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FUJIFILM Medical Systems U.S.A., Inc.– a leading provider of endoscopic imaging solutions, today announced that the U.S. Food and Drug Administration (FDA) granted its Breakthrough Device Designation— reserved for medical devices that provide for more effective treatment or diagnosis of life-threatening or irreversibly debilitating diseases or conditions— for Fujifilm’s new, in-development, endoscopic light and image processing technology. Although not yet 510(k) cleared, the goal of Fujifilm’s in-development image processing technology is to arm surgeons with the resources needed to care for patients at risk for ischemic states of the gastrointestinal tract.

“Leveraging our 80+ year imaging legacy, we develop technologies designed to enhance visualization and guide healthcare providers as they make critical clinical decisions caring for their patients,” says Taisuke Fujita, General Manager- Endoscopy, FUJIFILM Medical Systems U.S.A., Inc. “We’re proud to receive this designation through the FDA’s Breakthrough Devices Program on the heels of several advancements in 2019, and we look forward to bringing more innovations to the endoscopic and endosurgical markets in the years to come.”

Fujifilm’s new image processing technology is being developed to enhance endosurgical visualization and will be an upgrade to the ELUXEO Surgical System-the company’s in-market video imaging system which leverages 4-LED multi-light technology to enable advanced visualization modes including White Light Endoscopy, Linked Color Imaging (LCI), and Blue Light Imaging (BLI). These imaging modes are designed to improve visualization, detection, and characterization during procedures.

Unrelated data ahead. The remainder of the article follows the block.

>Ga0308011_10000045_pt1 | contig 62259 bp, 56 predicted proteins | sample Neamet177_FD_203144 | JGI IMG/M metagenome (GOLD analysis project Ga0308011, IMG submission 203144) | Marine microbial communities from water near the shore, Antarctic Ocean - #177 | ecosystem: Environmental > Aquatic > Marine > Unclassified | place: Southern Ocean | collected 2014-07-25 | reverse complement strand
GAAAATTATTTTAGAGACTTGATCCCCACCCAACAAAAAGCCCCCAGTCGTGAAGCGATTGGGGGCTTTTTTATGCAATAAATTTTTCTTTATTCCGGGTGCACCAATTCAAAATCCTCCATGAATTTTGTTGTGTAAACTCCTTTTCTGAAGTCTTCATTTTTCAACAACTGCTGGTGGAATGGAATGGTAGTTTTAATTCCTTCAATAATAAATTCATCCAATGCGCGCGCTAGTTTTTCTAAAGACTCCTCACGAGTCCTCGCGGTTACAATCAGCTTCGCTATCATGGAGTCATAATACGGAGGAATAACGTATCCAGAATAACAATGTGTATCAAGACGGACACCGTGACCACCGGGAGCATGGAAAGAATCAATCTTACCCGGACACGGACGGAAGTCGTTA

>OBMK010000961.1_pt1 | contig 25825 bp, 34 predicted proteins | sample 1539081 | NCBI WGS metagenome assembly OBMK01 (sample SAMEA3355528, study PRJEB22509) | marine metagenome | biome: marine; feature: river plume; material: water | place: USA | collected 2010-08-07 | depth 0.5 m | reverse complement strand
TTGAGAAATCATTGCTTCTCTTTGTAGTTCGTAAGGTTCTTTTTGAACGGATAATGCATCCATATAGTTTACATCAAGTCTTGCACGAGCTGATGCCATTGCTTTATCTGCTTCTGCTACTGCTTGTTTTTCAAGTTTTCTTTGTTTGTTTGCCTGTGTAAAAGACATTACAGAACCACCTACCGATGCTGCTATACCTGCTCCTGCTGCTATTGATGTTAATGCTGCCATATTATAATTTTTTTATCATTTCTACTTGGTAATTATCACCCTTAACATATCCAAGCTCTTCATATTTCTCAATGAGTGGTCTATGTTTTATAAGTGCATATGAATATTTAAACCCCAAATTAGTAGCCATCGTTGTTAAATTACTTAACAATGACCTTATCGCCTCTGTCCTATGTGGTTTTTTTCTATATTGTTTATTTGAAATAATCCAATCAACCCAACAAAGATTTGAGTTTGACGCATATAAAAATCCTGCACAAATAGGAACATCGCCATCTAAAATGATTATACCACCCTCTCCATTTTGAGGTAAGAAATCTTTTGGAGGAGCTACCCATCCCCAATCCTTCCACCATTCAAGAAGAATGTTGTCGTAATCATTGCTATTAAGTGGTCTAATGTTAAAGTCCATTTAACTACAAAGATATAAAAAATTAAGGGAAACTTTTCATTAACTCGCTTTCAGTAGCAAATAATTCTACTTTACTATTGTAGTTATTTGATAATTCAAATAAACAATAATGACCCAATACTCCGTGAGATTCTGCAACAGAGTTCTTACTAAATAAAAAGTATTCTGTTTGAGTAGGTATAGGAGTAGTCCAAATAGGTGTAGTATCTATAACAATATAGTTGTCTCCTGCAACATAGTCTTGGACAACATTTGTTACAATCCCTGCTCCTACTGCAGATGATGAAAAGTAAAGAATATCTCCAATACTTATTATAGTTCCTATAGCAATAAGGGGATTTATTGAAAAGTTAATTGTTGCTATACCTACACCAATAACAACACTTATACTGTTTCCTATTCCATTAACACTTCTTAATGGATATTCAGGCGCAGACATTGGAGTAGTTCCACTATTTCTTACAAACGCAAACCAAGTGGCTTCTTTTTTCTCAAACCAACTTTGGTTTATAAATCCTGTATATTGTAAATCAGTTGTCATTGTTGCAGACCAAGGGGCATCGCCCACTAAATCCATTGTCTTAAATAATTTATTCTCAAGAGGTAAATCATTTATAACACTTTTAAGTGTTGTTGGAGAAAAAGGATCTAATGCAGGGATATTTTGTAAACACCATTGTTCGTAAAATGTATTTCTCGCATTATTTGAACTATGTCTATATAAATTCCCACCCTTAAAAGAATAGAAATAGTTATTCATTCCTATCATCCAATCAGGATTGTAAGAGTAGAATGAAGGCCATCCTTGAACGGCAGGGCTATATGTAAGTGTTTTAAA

In gastrointestinal procedures such as colorectal surgeries, anastomosis is performed following resections, sometimes resulting in a serious complication—anastomotic leaks. One of the major causes of anastomotic leaks is necrosis of ischemic tissue where the anastomosis is performed, and Fujifilm’s new technology is designed to assist physicians in identifying ischemic areas of tissue.

Anastomotic leaks can result in septic complications, and are shown to have a 10% higher mortality rate as compared to patients who did not develop anastomotic leaks (14% vs. 4%). In a Medicare data analysis of more than 200,000 patients who underwent colorectal surgery between January 1, 2013 and August 31, 2015, care admission costs for patients with anastomotic leaks were reported more than $30,500 greater and the length of stay was 12 days longer as compared to those without. The commercial analysis of both the bariatric and colorectal populations trended similarly to the Medicare population in regards to all outcomes measured. These staggering statistics have led industry to research and develop technologies to prevent and/or reduce anastomotic leaks.

“For decades Fujifilm has invested in the research and development of technologies to improve patient outcomes and reduce healthcare costs, and in recent years, we’ve elevated our focus in endosurgery,” says Stephen Mariano, Vice President of Global Endosurgical R&D, FUJIFILM Medical Systems U.S.A., Inc. “We look forward to working with the FDA as we prioritize the development and access of some of our exciting endosurgical innovations.”

Click here to learn more about Fujifilm’s solutions for endosurgery.



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